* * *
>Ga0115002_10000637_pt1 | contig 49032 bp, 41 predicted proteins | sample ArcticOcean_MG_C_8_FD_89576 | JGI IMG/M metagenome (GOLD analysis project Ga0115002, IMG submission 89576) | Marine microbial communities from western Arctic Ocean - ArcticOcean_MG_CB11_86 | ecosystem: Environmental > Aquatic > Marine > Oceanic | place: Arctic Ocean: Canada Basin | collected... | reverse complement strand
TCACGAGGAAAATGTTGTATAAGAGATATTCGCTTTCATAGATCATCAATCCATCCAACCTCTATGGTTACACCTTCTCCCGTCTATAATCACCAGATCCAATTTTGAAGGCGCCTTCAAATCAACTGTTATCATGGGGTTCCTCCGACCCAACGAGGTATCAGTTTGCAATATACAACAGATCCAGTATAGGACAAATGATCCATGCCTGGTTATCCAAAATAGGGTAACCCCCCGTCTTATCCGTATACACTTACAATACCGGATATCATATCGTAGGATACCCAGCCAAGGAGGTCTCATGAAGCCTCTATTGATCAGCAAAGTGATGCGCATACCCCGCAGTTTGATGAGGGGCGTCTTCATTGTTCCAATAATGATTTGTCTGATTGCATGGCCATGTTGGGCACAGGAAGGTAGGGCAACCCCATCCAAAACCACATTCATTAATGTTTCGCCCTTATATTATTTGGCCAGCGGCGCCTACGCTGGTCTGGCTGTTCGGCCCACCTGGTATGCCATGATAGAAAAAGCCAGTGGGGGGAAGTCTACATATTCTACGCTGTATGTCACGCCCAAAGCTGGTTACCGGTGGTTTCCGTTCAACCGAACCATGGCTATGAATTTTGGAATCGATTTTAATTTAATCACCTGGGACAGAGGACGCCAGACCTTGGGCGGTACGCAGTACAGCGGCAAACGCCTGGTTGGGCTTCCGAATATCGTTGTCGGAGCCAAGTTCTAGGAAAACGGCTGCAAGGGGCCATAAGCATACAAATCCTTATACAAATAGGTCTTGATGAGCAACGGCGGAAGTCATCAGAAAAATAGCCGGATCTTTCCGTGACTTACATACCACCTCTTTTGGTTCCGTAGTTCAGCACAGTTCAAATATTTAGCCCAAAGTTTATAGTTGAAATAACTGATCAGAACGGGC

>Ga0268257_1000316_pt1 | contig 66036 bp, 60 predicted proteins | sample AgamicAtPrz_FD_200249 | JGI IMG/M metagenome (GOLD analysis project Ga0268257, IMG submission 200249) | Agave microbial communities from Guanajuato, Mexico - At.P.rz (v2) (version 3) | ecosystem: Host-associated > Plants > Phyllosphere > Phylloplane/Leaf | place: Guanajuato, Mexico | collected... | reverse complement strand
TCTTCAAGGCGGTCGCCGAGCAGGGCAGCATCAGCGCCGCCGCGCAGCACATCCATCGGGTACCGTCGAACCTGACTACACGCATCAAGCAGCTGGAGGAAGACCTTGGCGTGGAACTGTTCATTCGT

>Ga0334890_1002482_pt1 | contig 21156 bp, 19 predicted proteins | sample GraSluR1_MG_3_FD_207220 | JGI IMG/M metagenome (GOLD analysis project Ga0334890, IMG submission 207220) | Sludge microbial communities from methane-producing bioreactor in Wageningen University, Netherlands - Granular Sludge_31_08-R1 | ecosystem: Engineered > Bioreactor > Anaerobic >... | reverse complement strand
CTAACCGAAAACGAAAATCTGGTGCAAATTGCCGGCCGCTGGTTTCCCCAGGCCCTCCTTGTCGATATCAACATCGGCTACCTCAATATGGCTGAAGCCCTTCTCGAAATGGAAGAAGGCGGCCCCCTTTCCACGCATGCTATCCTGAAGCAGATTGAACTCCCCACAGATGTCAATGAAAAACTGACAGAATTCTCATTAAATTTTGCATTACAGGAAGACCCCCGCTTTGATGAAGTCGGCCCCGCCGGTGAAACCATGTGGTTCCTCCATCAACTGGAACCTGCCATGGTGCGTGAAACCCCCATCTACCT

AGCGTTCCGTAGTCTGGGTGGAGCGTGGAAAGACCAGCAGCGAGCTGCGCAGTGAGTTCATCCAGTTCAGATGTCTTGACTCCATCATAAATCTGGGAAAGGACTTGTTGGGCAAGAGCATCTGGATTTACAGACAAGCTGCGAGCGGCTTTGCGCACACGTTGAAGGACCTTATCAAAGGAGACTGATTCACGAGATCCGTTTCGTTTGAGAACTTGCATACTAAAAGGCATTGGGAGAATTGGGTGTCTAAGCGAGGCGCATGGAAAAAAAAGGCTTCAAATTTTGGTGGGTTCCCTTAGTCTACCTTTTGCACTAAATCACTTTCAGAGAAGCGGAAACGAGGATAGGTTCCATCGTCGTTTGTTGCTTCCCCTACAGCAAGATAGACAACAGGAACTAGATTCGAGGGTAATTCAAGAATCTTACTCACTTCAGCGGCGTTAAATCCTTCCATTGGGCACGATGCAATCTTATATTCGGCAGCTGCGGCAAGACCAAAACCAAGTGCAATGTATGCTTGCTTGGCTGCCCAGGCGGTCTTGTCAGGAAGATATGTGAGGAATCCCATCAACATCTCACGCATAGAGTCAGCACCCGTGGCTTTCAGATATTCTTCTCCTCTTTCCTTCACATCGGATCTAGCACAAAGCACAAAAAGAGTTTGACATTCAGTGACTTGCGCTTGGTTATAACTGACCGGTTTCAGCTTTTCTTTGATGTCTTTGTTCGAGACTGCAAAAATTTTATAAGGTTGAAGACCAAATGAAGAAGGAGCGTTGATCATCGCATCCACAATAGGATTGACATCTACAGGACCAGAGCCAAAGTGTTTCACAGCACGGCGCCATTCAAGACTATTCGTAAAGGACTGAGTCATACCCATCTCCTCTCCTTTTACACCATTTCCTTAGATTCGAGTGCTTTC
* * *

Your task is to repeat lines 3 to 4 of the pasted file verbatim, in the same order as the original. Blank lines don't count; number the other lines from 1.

>Ga0268257_1000316_pt1 | contig 66036 bp, 60 predicted proteins | sample AgamicAtPrz_FD_200249 | JGI IMG/M metagenome (GOLD analysis project Ga0268257, IMG submission 200249) | Agave microbial communities from Guanajuato, Mexico - At.P.rz (v2) (version 3) | ecosystem: Host-associated > Plants > Phyllosphere > Phylloplane/Leaf | place: Guanajuato, Mexico | collected... | reverse complement strand
TCTTCAAGGCGGTCGCCGAGCAGGGCAGCATCAGCGCCGCCGCGCAGCACATCCATCGGGTACCGTCGAACCTGACTACACGCATCAAGCAGCTGGAGGAAGACCTTGGCGTGGAACTGTTCATTCGT